Unbilled receivables are common in the subscription saas business. Knowing the ins and out of accounting and definitions for them can be a challenge.
Knowing when your hard-earned cash can be counted as revenue is a vital process for subscription businesses.
Let’s say you’re in the process of switching to a new subscription billing service. During that time, you’re still billing your recurring subscription customers, but invoices are being generated late as a result of changing platforms. How do you account for that revenue on your balance sheet?
Situations like this are referred to as unbilled receivables, and they occur far too often for many SaaS companies. If you’re not careful, it can make recognizing revenue much more complex.
Understanding the underlying causes of unbillable receivables makes it easier to account for them and get a better picture of your incoming revenue.
What are unbilled receivables?
Unbilled receivables are recognized revenue that you have accounted for but have not yet sent an invoiced the customer for. Basically, it refers to the idea that you’ve already provided the service to a customer but have not yet billed them. Due to the nature of the subscription model, SaaS companies run into issues with unbilled receivables more often than other businesses. Common causes include invoice delays, payments made in advance, project- or milestone-based billing structures.
How do you account for unbilled receivables?
Include a section on your balance sheet for unbilled receivables to recognize revenue for a given period. Count unbilled receivables toward your total revenue even if an invoice has not been created.
How do unbilled receivables occur?
Unbilled receivables can be the result of a failure in the billing process or a built-in function of certain types of business relationships. Here are the three most common causes you’ll run into as a subscription company.
If there is a delay in generating your invoice after a recurring billing date, any payments made during that time will count as an unbilled receivable. That is why having a reliable subscription billing management platform is so important: an invoice needs to be generated on a regular, recurring billing date.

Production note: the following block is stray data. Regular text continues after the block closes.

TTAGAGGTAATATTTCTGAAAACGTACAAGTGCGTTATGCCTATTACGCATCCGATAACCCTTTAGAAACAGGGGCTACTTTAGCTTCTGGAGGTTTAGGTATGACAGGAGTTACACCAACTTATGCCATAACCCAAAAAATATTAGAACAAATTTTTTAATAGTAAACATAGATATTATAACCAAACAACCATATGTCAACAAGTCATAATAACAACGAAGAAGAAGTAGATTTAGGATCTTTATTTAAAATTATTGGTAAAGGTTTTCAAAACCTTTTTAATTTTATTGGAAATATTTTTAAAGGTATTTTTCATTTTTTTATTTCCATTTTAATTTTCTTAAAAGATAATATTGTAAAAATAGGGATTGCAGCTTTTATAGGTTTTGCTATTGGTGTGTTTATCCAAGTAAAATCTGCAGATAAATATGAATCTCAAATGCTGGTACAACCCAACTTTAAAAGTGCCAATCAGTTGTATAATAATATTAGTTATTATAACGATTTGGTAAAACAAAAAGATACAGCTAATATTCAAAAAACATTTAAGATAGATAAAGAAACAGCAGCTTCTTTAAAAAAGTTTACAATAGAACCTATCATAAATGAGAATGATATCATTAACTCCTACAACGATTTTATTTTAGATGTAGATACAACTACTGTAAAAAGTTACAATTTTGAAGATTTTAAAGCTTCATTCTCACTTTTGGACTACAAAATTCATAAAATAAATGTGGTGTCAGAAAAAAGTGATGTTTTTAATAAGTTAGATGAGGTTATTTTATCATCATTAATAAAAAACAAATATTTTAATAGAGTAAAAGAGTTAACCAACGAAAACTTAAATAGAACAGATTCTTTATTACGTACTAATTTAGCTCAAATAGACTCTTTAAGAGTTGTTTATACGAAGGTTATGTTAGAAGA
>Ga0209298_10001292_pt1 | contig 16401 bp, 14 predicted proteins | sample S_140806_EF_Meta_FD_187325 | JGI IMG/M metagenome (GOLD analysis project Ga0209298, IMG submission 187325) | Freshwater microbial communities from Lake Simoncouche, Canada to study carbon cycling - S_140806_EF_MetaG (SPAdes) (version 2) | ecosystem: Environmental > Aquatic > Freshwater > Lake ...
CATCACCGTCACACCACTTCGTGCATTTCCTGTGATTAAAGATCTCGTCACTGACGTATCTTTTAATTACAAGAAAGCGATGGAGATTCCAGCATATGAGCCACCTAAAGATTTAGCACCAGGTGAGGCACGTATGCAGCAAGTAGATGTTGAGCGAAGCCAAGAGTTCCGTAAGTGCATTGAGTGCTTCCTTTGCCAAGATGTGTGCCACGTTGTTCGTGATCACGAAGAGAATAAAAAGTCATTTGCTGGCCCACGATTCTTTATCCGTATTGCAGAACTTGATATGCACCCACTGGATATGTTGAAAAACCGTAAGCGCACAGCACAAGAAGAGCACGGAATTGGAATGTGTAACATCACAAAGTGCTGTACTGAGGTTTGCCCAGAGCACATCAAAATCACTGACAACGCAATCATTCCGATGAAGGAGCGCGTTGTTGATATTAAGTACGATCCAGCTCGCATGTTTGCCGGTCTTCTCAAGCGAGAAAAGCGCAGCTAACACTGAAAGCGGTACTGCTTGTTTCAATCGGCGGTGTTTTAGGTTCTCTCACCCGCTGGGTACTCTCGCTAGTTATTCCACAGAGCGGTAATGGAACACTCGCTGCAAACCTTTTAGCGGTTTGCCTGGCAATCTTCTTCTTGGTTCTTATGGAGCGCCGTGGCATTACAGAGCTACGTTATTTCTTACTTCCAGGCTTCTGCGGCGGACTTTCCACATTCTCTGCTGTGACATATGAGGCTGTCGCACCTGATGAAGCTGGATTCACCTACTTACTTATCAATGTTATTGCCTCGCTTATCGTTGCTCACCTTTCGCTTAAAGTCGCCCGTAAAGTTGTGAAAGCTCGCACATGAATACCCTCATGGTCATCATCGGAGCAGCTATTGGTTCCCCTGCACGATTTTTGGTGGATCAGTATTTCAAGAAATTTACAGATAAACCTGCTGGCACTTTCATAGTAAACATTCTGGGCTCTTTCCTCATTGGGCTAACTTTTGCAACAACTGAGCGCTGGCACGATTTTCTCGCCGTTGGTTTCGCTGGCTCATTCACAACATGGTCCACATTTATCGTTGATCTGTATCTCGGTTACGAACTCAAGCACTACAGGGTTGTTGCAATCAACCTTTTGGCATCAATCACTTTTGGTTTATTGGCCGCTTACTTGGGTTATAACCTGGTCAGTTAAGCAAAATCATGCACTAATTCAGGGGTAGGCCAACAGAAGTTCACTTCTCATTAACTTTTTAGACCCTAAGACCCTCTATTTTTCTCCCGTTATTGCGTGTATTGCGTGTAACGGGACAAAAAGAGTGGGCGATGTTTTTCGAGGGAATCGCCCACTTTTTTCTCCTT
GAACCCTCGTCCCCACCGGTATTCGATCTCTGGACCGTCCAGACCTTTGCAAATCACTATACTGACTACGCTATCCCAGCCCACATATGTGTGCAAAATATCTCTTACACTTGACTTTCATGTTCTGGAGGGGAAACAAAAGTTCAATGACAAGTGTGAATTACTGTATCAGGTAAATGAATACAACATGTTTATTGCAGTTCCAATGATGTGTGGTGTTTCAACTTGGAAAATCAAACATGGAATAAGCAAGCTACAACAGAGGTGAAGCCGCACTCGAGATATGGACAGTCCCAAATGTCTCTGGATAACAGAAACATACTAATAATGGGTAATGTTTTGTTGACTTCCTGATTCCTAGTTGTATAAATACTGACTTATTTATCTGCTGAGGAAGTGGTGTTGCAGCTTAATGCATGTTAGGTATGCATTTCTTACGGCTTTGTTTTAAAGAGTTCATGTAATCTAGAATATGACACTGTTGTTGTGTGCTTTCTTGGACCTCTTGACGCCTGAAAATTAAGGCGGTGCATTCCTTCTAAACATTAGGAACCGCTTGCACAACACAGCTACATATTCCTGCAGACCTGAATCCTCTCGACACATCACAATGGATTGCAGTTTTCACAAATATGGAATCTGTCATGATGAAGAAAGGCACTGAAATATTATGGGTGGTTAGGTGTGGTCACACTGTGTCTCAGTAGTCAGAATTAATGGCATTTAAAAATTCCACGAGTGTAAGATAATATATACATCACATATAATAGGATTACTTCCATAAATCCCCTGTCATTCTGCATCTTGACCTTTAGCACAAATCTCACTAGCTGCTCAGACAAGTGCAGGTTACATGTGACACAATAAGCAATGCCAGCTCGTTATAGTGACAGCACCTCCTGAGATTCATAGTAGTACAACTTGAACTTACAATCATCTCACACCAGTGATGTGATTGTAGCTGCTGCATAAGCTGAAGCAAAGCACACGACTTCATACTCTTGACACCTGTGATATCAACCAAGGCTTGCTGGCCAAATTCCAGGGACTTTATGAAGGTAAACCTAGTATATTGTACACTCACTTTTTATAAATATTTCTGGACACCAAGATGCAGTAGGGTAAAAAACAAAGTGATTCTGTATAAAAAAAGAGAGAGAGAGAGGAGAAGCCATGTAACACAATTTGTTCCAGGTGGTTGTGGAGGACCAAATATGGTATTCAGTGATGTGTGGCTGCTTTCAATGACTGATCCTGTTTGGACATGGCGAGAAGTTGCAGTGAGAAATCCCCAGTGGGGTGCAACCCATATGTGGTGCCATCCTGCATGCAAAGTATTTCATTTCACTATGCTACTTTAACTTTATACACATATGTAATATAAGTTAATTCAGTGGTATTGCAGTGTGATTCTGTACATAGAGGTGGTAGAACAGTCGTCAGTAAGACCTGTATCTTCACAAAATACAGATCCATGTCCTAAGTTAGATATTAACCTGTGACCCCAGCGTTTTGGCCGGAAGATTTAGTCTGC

When you are paid in advance, it counts as an unbilled receivable because the invoice for the services your company provides has not yet been generated. While not as common for recurring billing companies as an invoice delay, it can occur when customers manually make a payment on their accounts.
Working as an agency or contractor can result in an increase in unbilled receivables as well. In these types of relationships, revenue is typically collected when an individual project or milestone in a project is finished. Any work done before project or milestone completion is an unbilled receivable because the invoice has yet to be created.
As you can see from these examples, the underlying cause of unbilled receivables is functionally a matter of timing. When there is a disconnect between when revenue is collected and when it is invoiced, that is counted toward your unbilled receivables.
How to minimize your unbilled revenue
While there are some business relationships that tend to work regularly with unbilled receivables, minimizing those situations can provide a clearer picture of your total revenue. Here are a few strategies you can use to minimize potential issues.
Generate invoices on payment
Instead of issuing your invoice before you’ve received payment, create an invoice only after the payment has been completed. Doing so can rid your balance sheet of unbilled receivables and keep your customers and your team up to date
Send invoices earlier
Recurring billing relationships create the potential for billing delays. If you’re running into issues with late payments causing invoices to go into arrears, one solution is to send them earlier in the billing cycle. You’ll still have to account for the time between the invoice sent and payment made, but it does give more time for people to make a payment before the revenue recognition date.
Use dunning emails
When you send emails to remind customers that they need to make a payment by a certain date, it prepares them for making those payments on time. When you’re accounting for unbilled receivables on your monthly reports, it can be helpful to look at whether the cause is related to the customer or the process.
While unbilled receivables aren’t going to hurt your ability to grow, understanding how to account for these situations paints a clearer picture of how your company captures revenue over time.
Tracking unbilled receivables clarifies your revenue stream
When you can accurately account for unbilled receivables, it helps you analyze how and when you obtain revenue from customers. Don’t let this confusion make it more difficult to recognize your revenue.